The late 17th-century conflict known as King Philip's War has haunted colonial New Englanders and diverse tribal communities. Their remembrances of this violence have taken shape in highly local ways, through material objects, performances, and stories about landscapes. This study highlights the importance of such overlooked sources for understanding the persistent, widespread effects of warfare and settler colonialism in the Northeast.
The Memory Frontier: Memorializing King Philip's War in the Native Northeast12:00 PM - 1:00 PM
A Climatic Debate: Abolition and Climate in Eighteenth-Century Britain12:00 PM - 1:00 PM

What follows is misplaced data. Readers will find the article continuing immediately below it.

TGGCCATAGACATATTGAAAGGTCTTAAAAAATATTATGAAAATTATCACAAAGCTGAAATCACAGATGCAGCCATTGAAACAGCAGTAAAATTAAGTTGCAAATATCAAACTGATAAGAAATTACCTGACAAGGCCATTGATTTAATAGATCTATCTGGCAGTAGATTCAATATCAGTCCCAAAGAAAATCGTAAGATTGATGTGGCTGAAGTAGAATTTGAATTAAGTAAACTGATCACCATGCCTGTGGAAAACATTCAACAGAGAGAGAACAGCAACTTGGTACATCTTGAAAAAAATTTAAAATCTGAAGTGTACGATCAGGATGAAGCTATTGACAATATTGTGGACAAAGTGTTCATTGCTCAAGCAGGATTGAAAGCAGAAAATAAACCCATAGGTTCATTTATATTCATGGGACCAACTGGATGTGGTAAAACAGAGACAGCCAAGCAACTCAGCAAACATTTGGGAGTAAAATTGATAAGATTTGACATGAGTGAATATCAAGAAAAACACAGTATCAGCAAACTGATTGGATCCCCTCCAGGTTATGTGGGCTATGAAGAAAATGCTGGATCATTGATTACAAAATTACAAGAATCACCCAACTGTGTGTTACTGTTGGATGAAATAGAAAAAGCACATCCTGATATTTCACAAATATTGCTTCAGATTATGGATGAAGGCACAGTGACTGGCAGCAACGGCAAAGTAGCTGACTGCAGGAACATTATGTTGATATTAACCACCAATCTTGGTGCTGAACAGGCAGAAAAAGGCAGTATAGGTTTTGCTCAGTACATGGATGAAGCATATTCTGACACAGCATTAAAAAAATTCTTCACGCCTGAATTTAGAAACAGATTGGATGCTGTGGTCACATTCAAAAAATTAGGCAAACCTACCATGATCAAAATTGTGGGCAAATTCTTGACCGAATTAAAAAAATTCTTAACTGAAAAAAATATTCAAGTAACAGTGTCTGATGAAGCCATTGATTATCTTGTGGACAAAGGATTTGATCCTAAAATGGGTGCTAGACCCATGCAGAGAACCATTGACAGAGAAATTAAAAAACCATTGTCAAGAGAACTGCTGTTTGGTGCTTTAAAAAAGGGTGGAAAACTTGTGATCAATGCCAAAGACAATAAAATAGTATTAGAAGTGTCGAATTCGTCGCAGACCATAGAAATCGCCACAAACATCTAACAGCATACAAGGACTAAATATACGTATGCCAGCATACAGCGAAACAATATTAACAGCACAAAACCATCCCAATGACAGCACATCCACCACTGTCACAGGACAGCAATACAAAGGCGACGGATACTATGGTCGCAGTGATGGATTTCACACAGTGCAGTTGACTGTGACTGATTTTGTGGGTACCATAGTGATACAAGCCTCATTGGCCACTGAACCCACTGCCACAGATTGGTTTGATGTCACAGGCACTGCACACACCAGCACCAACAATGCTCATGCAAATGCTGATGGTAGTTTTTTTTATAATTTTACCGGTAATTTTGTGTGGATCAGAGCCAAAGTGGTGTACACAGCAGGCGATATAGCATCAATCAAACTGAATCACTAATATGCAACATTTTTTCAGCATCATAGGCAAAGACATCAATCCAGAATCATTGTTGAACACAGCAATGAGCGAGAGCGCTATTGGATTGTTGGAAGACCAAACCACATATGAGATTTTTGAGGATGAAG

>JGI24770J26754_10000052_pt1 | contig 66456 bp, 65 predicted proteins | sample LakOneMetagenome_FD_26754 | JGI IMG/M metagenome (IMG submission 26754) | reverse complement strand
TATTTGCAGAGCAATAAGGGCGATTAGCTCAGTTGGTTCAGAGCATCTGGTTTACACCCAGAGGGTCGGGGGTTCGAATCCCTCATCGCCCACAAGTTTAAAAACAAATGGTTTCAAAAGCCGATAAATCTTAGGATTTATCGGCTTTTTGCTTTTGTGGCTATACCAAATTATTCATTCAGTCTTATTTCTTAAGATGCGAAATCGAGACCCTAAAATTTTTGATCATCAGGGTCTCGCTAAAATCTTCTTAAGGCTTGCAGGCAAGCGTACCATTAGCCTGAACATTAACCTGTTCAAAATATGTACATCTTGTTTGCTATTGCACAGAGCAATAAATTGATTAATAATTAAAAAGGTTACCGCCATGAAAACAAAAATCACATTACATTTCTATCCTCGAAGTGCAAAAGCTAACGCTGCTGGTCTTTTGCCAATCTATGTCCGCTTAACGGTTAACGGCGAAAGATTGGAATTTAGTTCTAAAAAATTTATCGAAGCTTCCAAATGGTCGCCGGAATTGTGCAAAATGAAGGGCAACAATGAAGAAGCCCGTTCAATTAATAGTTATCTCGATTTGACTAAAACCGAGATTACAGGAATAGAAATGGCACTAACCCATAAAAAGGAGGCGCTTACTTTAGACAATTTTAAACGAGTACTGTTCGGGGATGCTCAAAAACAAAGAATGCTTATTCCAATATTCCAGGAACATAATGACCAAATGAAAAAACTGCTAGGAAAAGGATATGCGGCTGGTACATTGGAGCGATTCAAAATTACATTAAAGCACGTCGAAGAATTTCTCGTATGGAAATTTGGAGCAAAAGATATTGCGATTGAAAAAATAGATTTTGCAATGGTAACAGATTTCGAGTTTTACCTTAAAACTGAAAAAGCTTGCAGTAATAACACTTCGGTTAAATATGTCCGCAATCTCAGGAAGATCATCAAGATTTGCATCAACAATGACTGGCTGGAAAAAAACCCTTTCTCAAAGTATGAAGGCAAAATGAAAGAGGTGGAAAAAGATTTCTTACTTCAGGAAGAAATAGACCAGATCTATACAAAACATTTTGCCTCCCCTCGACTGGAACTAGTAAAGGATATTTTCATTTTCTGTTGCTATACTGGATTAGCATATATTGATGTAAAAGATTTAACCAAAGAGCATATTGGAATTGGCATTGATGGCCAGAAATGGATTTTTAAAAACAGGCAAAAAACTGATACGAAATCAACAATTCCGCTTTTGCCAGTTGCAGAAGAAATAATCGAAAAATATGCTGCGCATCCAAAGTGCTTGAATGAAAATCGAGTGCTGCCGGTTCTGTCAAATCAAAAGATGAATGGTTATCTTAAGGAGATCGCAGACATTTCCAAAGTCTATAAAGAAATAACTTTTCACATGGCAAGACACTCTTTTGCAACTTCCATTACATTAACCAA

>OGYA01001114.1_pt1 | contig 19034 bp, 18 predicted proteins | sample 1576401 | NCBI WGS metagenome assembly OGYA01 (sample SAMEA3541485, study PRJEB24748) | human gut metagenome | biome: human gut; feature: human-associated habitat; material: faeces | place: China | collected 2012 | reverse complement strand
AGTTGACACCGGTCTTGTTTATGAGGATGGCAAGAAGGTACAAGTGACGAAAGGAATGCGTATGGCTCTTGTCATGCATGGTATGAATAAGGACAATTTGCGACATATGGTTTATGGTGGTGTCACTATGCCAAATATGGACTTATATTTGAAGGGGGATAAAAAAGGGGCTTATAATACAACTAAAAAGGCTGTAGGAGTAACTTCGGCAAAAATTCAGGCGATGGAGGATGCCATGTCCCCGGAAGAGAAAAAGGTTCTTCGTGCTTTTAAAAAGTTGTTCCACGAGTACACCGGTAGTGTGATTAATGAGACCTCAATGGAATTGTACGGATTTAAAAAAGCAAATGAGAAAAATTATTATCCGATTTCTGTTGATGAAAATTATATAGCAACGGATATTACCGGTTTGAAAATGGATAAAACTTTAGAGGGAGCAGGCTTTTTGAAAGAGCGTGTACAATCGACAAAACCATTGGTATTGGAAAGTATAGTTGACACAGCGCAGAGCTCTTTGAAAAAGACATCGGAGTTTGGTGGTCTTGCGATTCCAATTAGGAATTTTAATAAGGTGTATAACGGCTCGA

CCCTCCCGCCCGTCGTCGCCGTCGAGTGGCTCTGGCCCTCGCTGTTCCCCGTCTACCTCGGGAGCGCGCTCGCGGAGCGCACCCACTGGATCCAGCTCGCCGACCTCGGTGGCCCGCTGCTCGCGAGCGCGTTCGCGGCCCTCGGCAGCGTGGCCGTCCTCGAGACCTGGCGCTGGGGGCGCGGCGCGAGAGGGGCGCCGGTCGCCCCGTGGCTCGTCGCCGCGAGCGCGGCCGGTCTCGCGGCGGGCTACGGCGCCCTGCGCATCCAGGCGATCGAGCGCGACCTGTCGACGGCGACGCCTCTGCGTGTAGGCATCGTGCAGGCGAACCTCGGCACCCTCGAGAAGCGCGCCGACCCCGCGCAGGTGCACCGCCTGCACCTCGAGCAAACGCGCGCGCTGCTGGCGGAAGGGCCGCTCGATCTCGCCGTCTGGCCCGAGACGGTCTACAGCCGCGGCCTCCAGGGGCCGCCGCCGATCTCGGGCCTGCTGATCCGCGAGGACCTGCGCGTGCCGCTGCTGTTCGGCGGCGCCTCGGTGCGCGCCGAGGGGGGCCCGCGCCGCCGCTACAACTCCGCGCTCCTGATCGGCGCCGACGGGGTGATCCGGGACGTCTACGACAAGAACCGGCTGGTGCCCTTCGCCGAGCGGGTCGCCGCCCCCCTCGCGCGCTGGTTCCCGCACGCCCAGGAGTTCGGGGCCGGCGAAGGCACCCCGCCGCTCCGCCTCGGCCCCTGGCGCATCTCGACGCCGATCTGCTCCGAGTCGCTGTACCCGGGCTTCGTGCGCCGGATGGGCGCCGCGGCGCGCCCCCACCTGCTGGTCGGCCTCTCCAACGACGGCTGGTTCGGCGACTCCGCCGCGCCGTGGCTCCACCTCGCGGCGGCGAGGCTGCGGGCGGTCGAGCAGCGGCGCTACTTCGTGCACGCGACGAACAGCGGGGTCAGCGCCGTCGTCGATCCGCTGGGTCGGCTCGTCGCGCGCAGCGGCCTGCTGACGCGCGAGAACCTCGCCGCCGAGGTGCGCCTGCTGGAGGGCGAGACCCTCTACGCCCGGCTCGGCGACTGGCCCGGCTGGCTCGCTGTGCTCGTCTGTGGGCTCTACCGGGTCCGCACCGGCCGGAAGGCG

Toward the end of the eighteenth century, as British Parliamentary debates over abolition in the West Indies grew increasingly serious, the Board of Trade interrogated people familiar with plantation life. What sorts of health risks did plantation work pose for enslaved laborers? Could Europeans labor in the West Indian climate? This project examines some of the testimony that absentee planters provided to Parliament and contrasts these arguments with evidence taken from these same planters' private letters. Public testimony did not always match up with personal opinions, and this project explores some of the differences between the two.